Most of the time only the cricket fans would be trying to do this comparison whereas most of the Americans look at Cricket in a condescending manner. Its the attitude wherein lies the problem here. Mcgrath and Clemens exchanging notes ... are you kidding me !

  • Hemant Gandhi on July 28, 2008, 15:16 GMT

    Samir,

    In the US, anything which becomes popular has a very strong marketings strategy behind it. So far, cricket was played for 'National' interests (till the invent of IPL)by former British Raj. A professional league like IPL would now make cricket 'qualify' to be considered for a prime time entertainment in the US. It still does not mean it will attract Americans to the game. Unless offcourse few Americans start playing at that level. Just think about it. If an Indian start playing in American League or National league in the US with Giants of White Sox, will there be interest in India to watch baseball games? I think baseball has scored over cricket in that regard. To the best of my knowledge, 3 Indians (directly from India), are being trained in LA and should show up in some games next year.

    ICC as the governing body of cricket has failed. They forgot that they need to invest in Cricket to promot the game.

    Check out www.milliondollararm.com.

  • NS on July 28, 2008, 15:53 GMT

    I think Hemant hit it straight right off the middle. T20 might be the way to start. Lets train an 'American' team. With lot of West Indians in US there should be no dearth of talent atleast for T20. That can trigger interest. Mere media cannot hype it up. Investing in players is the best way to capture the imagination. But that is no guarantee, though. I think Americans will love things far more physical. Most of them love 'their' football (though it stays in hand for 99% of the time) over their base ball. Cricket is not at all physical. After all the time we spend investing in cricket in US, maybe a few thousands may get interested and maybe that's why BCCI has still not 'spread' the game here.

  • Riverlime on July 28, 2008, 15:57 GMT

    Don't forget that money drives all sport. Stanford has already experimented with exposing one American city to 20/20 cricket (West Indian style) and without doubt will do so for the upcoming extravanganza in Antigua. Anyone playing there will be the average American's first look at a top-level cricketer. The IPL is available in the US, but it is only watched by expats. Stanford is exposing AMERICANS to cricket. THAT is the way to go. Imagine being well-known for cricket in the U.S.! David Beckham and Cristiano Ronaldo regularly make E!News, even though only a small proportion of Americans know much about football. Wait till Americans get a look at Pietersen!

  • Amit Chopra on July 28, 2008, 16:25 GMT

    I'd like to see cricket spread to every nook and corner of the world.

    The governors of cricket aren't helping the cause of cricket by banning clips from youtube. In fact, they should themselves make high quality clips available. I don't understand why most sporting organizations (this includes all of tennis, soccer, NFL, NBA, MLB, and college sports) ban even video clips! It is almost draconian.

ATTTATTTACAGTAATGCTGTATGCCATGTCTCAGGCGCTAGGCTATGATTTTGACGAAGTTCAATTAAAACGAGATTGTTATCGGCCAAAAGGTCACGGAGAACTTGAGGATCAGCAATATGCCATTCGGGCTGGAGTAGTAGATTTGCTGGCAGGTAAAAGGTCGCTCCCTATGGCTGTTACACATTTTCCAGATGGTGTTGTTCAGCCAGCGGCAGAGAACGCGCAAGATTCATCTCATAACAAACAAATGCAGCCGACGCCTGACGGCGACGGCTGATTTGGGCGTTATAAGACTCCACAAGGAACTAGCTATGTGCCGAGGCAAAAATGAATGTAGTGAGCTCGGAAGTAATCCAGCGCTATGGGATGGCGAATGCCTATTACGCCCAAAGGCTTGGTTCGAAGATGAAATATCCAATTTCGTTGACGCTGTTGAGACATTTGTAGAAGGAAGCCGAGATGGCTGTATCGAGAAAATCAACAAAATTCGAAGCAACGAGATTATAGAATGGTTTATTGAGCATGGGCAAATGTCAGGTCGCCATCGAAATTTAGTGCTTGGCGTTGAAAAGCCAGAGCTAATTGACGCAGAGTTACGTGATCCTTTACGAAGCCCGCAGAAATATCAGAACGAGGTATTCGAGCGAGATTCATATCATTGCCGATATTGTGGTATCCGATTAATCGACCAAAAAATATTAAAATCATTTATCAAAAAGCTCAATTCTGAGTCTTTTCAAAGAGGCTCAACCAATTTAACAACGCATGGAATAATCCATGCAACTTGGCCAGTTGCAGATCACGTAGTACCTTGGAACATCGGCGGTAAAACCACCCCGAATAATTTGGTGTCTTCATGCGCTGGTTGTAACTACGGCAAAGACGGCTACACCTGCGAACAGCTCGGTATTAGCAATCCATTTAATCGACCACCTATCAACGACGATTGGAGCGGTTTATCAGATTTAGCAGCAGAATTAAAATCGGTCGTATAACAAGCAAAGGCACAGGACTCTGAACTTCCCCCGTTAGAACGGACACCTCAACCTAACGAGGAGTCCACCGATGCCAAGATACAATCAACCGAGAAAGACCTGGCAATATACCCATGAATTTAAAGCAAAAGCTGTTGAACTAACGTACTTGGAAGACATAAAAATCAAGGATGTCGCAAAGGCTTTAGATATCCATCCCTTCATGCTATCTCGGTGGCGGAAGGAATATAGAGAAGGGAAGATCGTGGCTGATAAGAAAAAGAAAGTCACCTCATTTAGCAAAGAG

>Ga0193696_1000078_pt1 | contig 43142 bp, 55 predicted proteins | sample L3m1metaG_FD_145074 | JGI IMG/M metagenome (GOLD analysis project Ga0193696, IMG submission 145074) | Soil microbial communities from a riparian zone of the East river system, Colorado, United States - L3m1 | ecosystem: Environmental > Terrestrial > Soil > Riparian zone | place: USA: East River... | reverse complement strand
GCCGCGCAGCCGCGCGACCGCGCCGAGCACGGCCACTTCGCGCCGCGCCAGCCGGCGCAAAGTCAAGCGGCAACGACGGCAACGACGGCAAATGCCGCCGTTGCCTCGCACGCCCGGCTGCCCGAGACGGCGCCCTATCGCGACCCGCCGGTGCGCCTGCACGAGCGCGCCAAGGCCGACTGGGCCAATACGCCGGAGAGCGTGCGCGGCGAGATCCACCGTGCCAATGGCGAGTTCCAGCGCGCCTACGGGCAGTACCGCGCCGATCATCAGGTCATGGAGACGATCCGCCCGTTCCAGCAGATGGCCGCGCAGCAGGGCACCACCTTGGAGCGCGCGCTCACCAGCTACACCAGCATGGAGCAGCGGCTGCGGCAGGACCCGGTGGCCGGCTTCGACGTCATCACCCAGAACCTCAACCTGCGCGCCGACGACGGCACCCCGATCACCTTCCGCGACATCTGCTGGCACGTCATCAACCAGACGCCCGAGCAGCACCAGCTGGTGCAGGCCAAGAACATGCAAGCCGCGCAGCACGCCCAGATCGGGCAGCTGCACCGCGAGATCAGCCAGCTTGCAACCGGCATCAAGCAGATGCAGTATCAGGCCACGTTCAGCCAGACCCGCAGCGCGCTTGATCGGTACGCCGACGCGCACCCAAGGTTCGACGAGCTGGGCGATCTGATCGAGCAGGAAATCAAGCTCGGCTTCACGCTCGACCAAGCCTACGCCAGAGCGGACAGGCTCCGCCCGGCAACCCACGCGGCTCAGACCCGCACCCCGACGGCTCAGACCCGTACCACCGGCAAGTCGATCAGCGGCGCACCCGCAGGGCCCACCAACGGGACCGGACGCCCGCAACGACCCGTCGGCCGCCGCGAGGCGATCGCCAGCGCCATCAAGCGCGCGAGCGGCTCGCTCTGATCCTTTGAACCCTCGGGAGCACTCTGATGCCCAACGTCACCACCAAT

My advice to the governors of cricket: don't follow the others. Embrace the new age. Let the game advertise itself.

  • Greg on July 28, 2008, 16:55 GMT

    As an expat I share your frustration, but suggest the issue is not how cricket is represented by the US media but the fact that it, well, isn't - and understandably so. As most editors and producers will tell you, they can't devote enough time/space to 'pro' sports they already play, let alone give space and resources to cover a game that is in administrative disarray in this country and, relatively speaking, doesn't matter (commercially) too much anywhere else either. There's a host of brilliant sports - we know cricket is one of them - but that's an irrelevance here for the mainstream. That's not to say the sport could (and should) have a future in the US. But it should aim for a niche. Unquestionably, intelligent packaging of 20/20 for the American market is a step forward. Also, forget trying to 'crack' mainstream media. Embrace alternatives. Launch 'viral' campaigns ('bare handed catches, big hitters')- work at 'creating' interest. The US is a clean slate. Show 'em, don't tell 'em

  • Dan B on July 28, 2008, 16:58 GMT

    I don't know that Clemens and McGrath would be a good pairing. Clemens and Asif, however, could discuss their favorite performance-enhancers or, perhaps, their favorite ways to deny using performance-enhancers.

    All jokes aside, good piece and a nice follow-up to your last post on the topic. As an American cricket tragic, I appreciate the clarification that we are unable to comprehend cricket and, rather, are just generally disinterested in the game.

  • Dhananjay on July 28, 2008, 17:13 GMT

    As far as Americans are concerned, they do not take too well to a game which is played by the world. All their games are ones in which they play among themselves(with the exception of Tennis). So cricket does not stand that much of a chance when supremely popular sports like Soccer and any tennis, other than the US open, fail to trigger the kind of mass hysteria, a NFL or NBA generates..

  • D.S. Henry on July 28, 2008, 17:30 GMT

    It's a worthy dream, Samir, but don't forget that a big part of the reason why cricket is presented in such anachronistic, semi-comical terms is because that is the image cricket itself conveys a lot of the time. I mean, can you explain to me (or any typical American who knows nothing about cricket) why both Test teams are dressed in white? Utterly ridiculous "tradition", and yet no one questions it.